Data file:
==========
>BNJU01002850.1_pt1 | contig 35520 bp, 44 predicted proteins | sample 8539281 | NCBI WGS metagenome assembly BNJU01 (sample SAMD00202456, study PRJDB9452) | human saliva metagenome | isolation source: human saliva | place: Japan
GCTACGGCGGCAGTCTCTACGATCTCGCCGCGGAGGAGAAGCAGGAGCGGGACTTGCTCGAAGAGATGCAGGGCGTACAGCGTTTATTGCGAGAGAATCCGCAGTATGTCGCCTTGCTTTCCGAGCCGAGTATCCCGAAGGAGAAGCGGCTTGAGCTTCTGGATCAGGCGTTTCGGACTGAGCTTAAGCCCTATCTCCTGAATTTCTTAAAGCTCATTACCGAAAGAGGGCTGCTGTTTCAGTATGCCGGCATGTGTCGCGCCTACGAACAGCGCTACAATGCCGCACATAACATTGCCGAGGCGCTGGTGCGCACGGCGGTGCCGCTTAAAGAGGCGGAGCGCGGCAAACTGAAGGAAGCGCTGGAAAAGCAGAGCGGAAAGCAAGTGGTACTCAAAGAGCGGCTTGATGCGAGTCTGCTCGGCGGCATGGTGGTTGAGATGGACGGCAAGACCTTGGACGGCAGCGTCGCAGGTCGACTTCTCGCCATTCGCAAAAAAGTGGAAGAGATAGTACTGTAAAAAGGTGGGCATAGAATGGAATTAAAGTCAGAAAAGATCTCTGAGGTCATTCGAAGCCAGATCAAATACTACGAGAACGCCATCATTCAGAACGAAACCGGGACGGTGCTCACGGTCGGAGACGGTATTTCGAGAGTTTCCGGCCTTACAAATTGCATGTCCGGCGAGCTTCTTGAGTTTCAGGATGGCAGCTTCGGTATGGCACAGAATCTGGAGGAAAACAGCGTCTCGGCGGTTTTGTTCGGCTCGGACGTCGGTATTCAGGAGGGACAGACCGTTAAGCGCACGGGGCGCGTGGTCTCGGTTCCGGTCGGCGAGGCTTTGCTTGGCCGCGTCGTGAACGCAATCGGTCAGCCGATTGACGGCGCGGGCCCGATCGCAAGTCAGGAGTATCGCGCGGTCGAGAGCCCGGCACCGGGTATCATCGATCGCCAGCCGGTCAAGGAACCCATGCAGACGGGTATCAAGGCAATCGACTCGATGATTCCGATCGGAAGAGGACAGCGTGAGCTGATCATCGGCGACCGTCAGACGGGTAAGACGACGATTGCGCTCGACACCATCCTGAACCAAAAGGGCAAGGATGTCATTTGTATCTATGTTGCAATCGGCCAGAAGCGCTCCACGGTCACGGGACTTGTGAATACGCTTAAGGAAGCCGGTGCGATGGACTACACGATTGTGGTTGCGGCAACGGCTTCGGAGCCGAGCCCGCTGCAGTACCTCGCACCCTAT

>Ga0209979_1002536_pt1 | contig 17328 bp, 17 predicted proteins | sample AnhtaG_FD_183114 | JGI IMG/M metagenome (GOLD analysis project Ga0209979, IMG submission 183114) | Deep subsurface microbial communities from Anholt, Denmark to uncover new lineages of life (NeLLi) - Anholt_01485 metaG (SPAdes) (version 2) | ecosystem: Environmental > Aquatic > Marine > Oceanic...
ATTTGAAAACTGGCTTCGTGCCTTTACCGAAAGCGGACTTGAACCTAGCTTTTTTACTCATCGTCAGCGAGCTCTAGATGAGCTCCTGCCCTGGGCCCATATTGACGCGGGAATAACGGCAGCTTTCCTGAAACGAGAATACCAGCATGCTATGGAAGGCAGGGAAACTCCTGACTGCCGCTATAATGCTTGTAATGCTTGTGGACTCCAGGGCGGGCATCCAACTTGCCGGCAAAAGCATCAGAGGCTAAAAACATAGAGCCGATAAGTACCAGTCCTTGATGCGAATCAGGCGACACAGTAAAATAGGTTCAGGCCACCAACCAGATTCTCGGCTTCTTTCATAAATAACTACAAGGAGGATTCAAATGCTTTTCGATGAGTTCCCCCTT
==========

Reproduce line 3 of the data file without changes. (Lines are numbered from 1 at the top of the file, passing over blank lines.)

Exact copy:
>Ga0209979_1002536_pt1 | contig 17328 bp, 17 predicted proteins | sample AnhtaG_FD_183114 | JGI IMG/M metagenome (GOLD analysis project Ga0209979, IMG submission 183114) | Deep subsurface microbial communities from Anholt, Denmark to uncover new lineages of life (NeLLi) - Anholt_01485 metaG (SPAdes) (version 2) | ecosystem: Environmental > Aquatic > Marine > Oceanic...